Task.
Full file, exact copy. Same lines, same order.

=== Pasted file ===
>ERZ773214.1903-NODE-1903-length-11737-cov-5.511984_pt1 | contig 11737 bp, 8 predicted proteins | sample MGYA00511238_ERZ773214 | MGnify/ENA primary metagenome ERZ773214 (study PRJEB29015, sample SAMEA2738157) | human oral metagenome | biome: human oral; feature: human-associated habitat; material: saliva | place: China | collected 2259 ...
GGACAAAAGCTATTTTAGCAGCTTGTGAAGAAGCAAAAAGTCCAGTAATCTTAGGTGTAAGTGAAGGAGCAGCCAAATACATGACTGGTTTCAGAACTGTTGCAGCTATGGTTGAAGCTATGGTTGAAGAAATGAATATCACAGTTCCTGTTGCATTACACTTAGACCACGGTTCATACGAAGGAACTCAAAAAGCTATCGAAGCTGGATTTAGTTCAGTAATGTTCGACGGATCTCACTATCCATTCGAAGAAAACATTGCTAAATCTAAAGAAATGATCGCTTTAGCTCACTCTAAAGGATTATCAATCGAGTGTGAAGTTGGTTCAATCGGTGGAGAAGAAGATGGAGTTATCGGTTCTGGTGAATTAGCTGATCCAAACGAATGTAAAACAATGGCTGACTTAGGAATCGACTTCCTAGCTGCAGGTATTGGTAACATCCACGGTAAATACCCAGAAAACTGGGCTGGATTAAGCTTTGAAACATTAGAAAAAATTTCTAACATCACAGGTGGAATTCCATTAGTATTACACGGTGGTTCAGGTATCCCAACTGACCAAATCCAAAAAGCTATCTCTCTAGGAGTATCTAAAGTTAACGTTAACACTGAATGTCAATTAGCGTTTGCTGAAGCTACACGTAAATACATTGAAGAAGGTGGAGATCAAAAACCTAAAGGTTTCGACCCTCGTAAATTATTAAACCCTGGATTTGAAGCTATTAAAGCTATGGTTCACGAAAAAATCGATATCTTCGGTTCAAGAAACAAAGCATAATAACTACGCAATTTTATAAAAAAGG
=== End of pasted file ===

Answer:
>ERZ773214.1903-NODE-1903-length-11737-cov-5.511984_pt1 | contig 11737 bp, 8 predicted proteins | sample MGYA00511238_ERZ773214 | MGnify/ENA primary metagenome ERZ773214 (study PRJEB29015, sample SAMEA2738157) | human oral metagenome | biome: human oral; feature: human-associated habitat; material: saliva | place: China | collected 2259 ...
GGACAAAAGCTATTTTAGCAGCTTGTGAAGAAGCAAAAAGTCCAGTAATCTTAGGTGTAAGTGAAGGAGCAGCCAAATACATGACTGGTTTCAGAACTGTTGCAGCTATGGTTGAAGCTATGGTTGAAGAAATGAATATCACAGTTCCTGTTGCATTACACTTAGACCACGGTTCATACGAAGGAACTCAAAAAGCTATCGAAGCTGGATTTAGTTCAGTAATGTTCGACGGATCTCACTATCCATTCGAAGAAAACATTGCTAAATCTAAAGAAATGATCGCTTTAGCTCACTCTAAAGGATTATCAATCGAGTGTGAAGTTGGTTCAATCGGTGGAGAAGAAGATGGAGTTATCGGTTCTGGTGAATTAGCTGATCCAAACGAATGTAAAACAATGGCTGACTTAGGAATCGACTTCCTAGCTGCAGGTATTGGTAACATCCACGGTAAATACCCAGAAAACTGGGCTGGATTAAGCTTTGAAACATTAGAAAAAATTTCTAACATCACAGGTGGAATTCCATTAGTATTACACGGTGGTTCAGGTATCCCAACTGACCAAATCCAAAAAGCTATCTCTCTAGGAGTATCTAAAGTTAACGTTAACACTGAATGTCAATTAGCGTTTGCTGAAGCTACACGTAAATACATTGAAGAAGGTGGAGATCAAAAACCTAAAGGTTTCGACCCTCGTAAATTATTAAACCCTGGATTTGAAGCTATTAAAGCTATGGTTCACGAAAAAATCGATATCTTCGGTTCAAGAAACAAAGCATAATAACTACGCAATTTTATAAAAAAGG